When it comes to the battlefield itself, the emphasis today is on what is often called “a sense of place.” It is an amorphous term, but it seems to mean something like a landscape that is so detached from the ordinary hodgepodge of suburbia that it has an almost mystical power to inspire emotion and curiosity. But to create a “sense of place,” you need to make the modern world disappear for a bit, and that is almost impossible to do. On a sunny afternoon at Manassas not so long ago, you could stand in a thicket near the bloody ground of Henry Hill and almost believe that you were seeing what the soldiers saw there when the First Battle of Manassas was fought. And then a young man in brightly colored spandex and orange running shoes came jogging by, an intruder from the present.
Despite the fear of Civil War veterans that hallowed ground might become simply another pleasure park, many sites are exactly that: refreshing landscapes with an optional history lesson. The danger, as some critics of the Park Service have suggested, is that the fantasy 19th-century landscape becomes the main attraction and history takes a back seat.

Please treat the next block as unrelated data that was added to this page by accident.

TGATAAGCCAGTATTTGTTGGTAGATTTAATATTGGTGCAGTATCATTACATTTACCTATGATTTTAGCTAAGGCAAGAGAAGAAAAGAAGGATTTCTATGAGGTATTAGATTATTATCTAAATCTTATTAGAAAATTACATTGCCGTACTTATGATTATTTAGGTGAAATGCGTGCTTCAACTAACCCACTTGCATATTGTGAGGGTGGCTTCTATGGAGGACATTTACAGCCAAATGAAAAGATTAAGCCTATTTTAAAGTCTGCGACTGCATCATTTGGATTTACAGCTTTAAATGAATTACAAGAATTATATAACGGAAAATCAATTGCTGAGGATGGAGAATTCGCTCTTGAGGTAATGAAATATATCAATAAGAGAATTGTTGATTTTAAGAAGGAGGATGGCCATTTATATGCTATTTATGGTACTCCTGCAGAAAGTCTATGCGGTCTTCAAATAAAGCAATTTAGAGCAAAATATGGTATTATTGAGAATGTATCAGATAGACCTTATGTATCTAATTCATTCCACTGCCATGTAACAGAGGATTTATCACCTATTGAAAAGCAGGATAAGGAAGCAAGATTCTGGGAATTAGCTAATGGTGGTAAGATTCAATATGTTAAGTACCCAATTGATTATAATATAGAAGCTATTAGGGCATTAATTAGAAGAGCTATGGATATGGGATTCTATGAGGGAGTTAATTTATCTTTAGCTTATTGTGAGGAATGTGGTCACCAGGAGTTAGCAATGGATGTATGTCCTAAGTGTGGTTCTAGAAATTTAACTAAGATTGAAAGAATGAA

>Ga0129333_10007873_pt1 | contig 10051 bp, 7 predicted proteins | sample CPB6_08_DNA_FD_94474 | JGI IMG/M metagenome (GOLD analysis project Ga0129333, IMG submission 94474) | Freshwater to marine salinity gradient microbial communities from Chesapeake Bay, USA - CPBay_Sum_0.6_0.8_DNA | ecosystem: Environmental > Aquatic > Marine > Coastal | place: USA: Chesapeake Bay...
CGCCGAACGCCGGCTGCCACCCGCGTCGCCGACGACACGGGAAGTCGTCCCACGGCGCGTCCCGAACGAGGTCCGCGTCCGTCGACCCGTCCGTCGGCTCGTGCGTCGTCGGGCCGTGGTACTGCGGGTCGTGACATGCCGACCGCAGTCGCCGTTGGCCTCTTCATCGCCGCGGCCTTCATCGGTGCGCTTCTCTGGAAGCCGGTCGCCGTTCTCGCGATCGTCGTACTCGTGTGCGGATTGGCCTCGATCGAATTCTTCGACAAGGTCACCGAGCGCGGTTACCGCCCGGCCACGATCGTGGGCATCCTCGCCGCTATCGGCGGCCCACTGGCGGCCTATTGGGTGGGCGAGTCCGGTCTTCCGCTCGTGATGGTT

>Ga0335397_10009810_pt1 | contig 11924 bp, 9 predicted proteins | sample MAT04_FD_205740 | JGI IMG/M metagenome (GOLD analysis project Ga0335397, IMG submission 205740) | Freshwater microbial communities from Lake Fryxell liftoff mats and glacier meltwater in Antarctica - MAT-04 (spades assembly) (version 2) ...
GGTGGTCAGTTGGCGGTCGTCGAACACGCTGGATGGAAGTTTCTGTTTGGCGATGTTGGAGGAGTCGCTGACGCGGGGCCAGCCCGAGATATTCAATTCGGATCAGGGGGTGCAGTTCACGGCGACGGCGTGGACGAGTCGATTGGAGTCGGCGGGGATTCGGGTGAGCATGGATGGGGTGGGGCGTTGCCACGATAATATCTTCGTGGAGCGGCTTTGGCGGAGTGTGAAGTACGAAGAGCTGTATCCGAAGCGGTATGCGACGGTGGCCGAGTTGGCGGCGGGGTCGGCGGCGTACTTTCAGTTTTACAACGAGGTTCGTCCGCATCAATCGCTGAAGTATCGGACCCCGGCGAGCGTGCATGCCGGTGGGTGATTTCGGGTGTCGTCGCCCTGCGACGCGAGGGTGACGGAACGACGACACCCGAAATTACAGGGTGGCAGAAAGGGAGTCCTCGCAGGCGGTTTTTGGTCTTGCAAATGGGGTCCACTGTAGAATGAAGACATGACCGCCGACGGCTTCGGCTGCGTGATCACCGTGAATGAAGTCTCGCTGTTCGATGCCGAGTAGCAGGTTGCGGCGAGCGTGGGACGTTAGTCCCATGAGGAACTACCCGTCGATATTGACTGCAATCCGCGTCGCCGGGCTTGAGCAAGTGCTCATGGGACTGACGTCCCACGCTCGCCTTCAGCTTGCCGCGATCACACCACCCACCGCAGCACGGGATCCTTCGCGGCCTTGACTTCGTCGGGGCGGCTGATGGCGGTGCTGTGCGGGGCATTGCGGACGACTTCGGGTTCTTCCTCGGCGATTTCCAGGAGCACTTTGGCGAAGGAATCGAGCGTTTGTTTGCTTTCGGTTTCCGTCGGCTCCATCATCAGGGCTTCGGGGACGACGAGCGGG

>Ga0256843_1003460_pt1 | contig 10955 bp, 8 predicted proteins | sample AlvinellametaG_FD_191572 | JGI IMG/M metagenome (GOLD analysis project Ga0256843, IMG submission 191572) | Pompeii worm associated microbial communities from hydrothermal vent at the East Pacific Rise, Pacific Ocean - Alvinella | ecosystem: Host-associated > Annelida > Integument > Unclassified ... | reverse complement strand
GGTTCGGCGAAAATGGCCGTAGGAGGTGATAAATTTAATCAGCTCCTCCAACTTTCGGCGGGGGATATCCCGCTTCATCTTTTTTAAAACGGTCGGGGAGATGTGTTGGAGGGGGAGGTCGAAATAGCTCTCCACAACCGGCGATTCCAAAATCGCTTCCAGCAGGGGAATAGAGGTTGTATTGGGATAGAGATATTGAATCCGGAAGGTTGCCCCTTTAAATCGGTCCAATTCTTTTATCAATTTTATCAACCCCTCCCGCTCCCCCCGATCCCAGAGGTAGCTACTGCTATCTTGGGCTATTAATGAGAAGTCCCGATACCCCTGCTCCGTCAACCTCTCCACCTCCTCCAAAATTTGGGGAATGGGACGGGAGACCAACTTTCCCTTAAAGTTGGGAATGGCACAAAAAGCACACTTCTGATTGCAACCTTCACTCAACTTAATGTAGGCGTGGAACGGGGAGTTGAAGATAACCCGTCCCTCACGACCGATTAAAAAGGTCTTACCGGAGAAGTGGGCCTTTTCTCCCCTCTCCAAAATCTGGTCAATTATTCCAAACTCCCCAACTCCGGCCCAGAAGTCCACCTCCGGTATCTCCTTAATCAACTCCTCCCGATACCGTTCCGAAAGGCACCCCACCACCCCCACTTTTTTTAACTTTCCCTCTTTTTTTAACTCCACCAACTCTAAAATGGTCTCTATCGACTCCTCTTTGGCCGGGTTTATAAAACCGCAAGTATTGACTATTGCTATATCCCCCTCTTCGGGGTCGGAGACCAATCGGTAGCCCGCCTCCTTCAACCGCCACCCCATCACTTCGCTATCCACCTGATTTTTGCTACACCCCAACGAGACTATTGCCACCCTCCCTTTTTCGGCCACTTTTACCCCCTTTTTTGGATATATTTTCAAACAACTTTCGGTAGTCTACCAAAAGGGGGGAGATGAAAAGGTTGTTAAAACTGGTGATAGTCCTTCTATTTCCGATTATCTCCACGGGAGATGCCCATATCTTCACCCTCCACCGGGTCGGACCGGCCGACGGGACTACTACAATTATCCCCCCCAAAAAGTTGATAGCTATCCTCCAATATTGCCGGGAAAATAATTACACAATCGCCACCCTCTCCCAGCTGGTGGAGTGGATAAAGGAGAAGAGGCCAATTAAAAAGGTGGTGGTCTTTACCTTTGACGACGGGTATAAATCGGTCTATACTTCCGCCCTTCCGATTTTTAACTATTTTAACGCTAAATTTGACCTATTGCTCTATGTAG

The custodians of our battlefields might well take advice from people who run more-traditional museums, where the challenge is to engage visitors with the history of objects. The best museums assume that visitors want to see details, understand interrelations and dig into history. The objects are the focus of the experience and, to use Civil War terms, the best museum experience is as much about tactics as strategy.
Despite admirable efforts to connect battlefields to the larger history of the Civil War, the one thing that battlefields can teach very well is the history of what happened in a particular place. If the goal is simply to inspire thoughts about the larger social history of the Civil War, one battlefield is pretty much the same as the next — and it becomes difficult to explain why we need to preserve so many of them, and with so much land taken off the tax rolls. If the goal is to make people passionate about battlefields and their preservation, visitors need to engage with the actual place to understand its strategic importance and the tactical back-and-forth.
As the nation continues to mature, as it continues to digest the larger context of the Civil War, it seems likely that there is yet another era to come in the way we relate to these sites. The old veterans, long gone but having left an indelible mark on the landscape, will be heard again as Civil War cultural stewardship incorporates the best of all that has gone before, including the passion to know exactly where men were standing, how they moved, why they fought and where they died.